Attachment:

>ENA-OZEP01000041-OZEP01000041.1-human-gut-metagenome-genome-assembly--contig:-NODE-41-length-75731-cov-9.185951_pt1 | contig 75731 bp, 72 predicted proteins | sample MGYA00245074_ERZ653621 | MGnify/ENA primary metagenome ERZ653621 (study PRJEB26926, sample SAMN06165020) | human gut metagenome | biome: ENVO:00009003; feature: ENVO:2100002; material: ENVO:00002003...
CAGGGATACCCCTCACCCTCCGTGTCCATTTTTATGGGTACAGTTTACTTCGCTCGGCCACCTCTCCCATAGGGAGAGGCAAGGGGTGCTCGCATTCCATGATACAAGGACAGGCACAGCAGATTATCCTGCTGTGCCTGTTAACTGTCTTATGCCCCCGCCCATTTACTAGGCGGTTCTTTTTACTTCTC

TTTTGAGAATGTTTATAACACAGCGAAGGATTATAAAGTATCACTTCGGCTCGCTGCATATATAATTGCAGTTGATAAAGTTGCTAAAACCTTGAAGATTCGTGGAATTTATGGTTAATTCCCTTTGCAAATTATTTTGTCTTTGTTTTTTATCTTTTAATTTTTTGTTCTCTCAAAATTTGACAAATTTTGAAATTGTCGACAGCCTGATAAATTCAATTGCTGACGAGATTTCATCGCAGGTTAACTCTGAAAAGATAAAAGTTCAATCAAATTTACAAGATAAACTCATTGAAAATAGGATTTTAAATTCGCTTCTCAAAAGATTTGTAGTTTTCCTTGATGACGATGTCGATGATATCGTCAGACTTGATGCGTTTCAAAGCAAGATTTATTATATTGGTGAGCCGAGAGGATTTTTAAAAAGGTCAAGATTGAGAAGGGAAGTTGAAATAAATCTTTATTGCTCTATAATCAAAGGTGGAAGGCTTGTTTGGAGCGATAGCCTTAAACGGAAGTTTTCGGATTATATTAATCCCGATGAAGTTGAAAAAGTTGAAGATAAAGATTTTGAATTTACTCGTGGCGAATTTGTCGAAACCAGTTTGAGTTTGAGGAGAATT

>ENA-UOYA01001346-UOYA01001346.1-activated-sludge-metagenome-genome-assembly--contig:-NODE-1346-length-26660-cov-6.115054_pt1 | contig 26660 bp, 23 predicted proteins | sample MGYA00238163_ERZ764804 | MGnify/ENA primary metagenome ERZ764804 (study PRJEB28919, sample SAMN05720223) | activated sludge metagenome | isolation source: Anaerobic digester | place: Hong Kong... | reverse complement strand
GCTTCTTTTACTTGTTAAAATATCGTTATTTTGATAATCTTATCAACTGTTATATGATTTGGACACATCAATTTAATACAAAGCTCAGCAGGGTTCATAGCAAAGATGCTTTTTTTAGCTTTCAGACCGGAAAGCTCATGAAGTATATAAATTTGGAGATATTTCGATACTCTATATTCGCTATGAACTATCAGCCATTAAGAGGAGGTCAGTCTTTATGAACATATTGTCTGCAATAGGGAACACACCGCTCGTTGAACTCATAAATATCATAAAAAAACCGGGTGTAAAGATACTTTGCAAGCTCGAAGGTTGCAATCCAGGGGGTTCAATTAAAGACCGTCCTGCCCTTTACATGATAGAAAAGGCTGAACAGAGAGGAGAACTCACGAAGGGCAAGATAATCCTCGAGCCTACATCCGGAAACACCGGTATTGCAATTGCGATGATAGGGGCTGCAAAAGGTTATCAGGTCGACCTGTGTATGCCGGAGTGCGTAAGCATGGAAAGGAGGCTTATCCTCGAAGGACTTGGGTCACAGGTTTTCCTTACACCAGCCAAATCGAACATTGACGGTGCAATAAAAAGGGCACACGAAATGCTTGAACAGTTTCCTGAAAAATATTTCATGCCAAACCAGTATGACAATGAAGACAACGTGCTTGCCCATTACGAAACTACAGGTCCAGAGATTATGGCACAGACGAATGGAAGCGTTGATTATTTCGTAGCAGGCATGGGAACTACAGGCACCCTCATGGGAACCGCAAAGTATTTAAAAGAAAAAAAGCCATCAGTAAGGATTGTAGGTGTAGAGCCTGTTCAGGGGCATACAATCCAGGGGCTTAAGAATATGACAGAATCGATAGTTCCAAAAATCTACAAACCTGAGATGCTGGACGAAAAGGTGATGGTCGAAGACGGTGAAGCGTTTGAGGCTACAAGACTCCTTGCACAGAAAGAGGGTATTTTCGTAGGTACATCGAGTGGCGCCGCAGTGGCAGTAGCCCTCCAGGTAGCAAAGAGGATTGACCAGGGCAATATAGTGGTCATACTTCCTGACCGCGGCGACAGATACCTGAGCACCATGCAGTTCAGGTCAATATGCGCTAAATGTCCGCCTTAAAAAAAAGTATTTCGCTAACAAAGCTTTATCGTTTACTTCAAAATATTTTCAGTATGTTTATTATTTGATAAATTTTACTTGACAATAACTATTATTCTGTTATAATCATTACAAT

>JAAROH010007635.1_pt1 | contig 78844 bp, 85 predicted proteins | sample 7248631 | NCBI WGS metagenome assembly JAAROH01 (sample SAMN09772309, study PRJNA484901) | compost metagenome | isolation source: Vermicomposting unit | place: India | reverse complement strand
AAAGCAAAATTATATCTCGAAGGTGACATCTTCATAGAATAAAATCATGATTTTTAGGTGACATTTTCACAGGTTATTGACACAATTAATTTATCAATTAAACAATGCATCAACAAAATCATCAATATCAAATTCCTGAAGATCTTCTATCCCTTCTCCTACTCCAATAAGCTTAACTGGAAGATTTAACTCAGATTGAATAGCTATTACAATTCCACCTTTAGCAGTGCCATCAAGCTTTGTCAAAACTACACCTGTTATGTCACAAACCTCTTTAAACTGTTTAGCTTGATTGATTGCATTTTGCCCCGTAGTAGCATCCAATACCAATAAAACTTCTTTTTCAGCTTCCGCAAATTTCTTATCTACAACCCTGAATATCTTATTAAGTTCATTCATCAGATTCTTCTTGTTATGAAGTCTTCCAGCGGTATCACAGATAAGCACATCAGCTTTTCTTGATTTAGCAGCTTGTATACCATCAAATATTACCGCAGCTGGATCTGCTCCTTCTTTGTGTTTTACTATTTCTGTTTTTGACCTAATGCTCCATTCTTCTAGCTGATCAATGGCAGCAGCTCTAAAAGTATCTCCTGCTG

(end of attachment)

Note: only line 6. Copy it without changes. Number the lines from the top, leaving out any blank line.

>JAAROH010007635.1_pt1 | contig 78844 bp, 85 predicted proteins | sample 7248631 | NCBI WGS metagenome assembly JAAROH01 (sample SAMN09772309, study PRJNA484901) | compost metagenome | isolation source: Vermicomposting unit | place: India | reverse complement strand